For patients that are unwilling to adopt a fully vegan diet, a more modest benefit can result by adopting a "Mediterranean" diet in conjunction with regular exercise. The "Mediterranean" approach to eating discourages the consumption of red meat and fatty dairy products, allows moderate amounts of lean white meat or fish, and emphasizes large intakes of fruits, vegetables (often sautéed in olive oil), beans, and whole grains. This approach tends to improve insulin sensitivity because it minimizes intakes of saturated fat while often increasing those of unsaturated fat. A low ratio of saturated to unsaturated fats tends to improve insulin sensitivity (25). This strategy probably won’t lower free IGF-I or boost insulin sensitivity as effectively as a low-fat vegan diet, but it is likely to be protective relative to the fatty meat-based diets favored by most Americans.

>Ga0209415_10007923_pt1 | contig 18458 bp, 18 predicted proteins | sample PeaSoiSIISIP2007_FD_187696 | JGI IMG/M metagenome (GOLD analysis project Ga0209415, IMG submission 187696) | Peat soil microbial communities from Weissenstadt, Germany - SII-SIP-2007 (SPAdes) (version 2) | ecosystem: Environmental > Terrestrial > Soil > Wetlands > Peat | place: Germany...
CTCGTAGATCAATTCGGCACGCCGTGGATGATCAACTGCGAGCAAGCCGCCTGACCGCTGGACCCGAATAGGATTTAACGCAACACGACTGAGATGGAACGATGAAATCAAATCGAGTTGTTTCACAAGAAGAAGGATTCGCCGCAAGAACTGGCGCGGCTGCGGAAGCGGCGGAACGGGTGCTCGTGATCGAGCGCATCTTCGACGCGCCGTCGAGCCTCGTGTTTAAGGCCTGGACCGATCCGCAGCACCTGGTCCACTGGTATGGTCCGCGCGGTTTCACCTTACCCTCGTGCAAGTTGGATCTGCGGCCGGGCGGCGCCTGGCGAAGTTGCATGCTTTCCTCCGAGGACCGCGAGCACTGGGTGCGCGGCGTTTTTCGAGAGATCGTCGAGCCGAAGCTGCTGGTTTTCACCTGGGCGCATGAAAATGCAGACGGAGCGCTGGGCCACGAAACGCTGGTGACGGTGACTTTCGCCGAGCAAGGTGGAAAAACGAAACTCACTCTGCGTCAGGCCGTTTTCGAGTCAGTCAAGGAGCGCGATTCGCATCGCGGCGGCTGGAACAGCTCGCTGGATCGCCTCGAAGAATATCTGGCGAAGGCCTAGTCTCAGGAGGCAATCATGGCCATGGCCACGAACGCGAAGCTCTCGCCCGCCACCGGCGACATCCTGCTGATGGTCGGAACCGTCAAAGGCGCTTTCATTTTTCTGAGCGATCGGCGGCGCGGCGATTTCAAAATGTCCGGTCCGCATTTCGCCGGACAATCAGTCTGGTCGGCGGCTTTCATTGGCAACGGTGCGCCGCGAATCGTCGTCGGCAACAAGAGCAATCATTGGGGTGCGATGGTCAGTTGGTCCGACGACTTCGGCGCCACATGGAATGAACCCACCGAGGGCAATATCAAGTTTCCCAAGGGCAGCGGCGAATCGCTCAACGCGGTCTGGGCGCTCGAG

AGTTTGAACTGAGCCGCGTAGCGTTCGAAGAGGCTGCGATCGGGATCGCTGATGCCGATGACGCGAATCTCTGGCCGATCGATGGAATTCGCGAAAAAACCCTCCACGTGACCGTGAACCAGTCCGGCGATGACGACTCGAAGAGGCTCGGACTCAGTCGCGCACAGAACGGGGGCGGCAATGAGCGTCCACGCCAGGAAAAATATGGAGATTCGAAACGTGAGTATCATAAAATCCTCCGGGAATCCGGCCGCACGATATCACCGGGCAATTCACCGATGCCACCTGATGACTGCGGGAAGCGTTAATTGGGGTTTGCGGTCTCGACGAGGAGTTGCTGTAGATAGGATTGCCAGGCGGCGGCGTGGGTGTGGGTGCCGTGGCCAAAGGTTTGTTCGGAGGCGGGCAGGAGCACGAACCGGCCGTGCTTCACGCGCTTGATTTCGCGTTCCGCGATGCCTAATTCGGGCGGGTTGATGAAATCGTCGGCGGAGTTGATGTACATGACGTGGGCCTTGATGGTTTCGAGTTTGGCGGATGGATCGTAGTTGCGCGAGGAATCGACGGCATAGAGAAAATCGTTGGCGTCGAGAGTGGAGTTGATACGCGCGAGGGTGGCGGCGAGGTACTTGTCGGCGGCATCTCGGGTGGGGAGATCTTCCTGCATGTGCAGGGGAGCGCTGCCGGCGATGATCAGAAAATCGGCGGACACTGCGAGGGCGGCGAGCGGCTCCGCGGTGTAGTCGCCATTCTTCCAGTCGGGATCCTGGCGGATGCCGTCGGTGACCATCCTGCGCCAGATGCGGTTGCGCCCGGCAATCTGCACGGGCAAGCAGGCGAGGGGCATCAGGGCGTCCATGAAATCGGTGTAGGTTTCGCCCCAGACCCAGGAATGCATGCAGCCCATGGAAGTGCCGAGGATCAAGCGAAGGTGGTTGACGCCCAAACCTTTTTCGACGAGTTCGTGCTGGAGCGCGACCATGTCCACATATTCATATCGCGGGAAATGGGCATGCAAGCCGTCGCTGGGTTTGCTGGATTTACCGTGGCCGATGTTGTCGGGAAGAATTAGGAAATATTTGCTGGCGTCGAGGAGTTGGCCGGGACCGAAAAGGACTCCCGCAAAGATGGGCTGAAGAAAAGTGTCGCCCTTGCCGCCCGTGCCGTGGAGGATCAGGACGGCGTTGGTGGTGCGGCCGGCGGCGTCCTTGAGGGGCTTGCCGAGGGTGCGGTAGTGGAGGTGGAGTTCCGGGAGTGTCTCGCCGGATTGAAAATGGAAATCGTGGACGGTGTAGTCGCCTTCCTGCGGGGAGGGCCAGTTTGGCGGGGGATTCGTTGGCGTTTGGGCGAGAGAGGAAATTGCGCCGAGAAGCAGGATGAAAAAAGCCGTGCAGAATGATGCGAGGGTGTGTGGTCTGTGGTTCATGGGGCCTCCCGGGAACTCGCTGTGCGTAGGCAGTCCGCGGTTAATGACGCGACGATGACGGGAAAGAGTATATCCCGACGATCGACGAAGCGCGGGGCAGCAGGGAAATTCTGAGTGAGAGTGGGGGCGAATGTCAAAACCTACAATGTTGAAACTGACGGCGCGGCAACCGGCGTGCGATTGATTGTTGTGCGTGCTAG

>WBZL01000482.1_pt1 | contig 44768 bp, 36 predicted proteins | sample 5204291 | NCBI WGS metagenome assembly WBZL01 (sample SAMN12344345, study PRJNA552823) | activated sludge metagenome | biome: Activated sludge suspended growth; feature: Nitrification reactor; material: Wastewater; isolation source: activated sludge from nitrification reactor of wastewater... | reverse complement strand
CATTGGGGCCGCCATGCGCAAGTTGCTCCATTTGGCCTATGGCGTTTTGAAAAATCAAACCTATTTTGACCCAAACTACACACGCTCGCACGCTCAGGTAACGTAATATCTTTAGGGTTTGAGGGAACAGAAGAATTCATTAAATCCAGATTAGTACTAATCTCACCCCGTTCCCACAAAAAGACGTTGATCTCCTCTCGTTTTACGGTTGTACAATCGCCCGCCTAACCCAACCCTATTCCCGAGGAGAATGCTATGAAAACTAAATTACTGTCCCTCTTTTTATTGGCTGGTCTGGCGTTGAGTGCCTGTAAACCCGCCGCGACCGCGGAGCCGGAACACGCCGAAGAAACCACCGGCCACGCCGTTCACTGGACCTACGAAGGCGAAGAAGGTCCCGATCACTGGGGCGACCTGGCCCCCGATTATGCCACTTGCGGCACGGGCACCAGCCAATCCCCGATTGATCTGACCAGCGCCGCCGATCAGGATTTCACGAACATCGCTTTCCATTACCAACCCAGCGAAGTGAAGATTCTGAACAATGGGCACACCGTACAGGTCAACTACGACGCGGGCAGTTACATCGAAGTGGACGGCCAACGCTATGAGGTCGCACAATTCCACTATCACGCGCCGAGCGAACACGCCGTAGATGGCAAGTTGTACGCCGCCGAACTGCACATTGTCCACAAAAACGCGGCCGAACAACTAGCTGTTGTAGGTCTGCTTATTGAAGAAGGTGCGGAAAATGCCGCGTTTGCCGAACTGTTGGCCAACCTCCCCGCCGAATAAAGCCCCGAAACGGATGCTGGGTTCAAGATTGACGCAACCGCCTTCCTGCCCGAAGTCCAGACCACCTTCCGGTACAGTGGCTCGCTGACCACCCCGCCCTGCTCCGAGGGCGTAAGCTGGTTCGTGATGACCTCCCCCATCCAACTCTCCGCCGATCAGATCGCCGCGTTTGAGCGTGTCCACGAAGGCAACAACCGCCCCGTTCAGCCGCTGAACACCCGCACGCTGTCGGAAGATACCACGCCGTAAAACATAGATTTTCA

The Mediterranean dietary tradition encourages moderated consumption of wine with meals. In fact, there is some evidence that moderate regular alcohol consumption (beer or liquors count too, not just wine) can have a favorable influence on insulin sensitivity (26), is associated with slightly lower free IGF-I levels (27,28), and may even increase life expectancy (29,30). So there doesn’t seem to be any good reason why cancer patients should abstain from alcohol if consumption stays in a healthful range. Excessive alcohol intake can degrade insulin sensitivity and create many health risks. For men, that means no more than three drinks a day. Since women absorb alcohol more efficiently, they should consume no more than two drinks a day.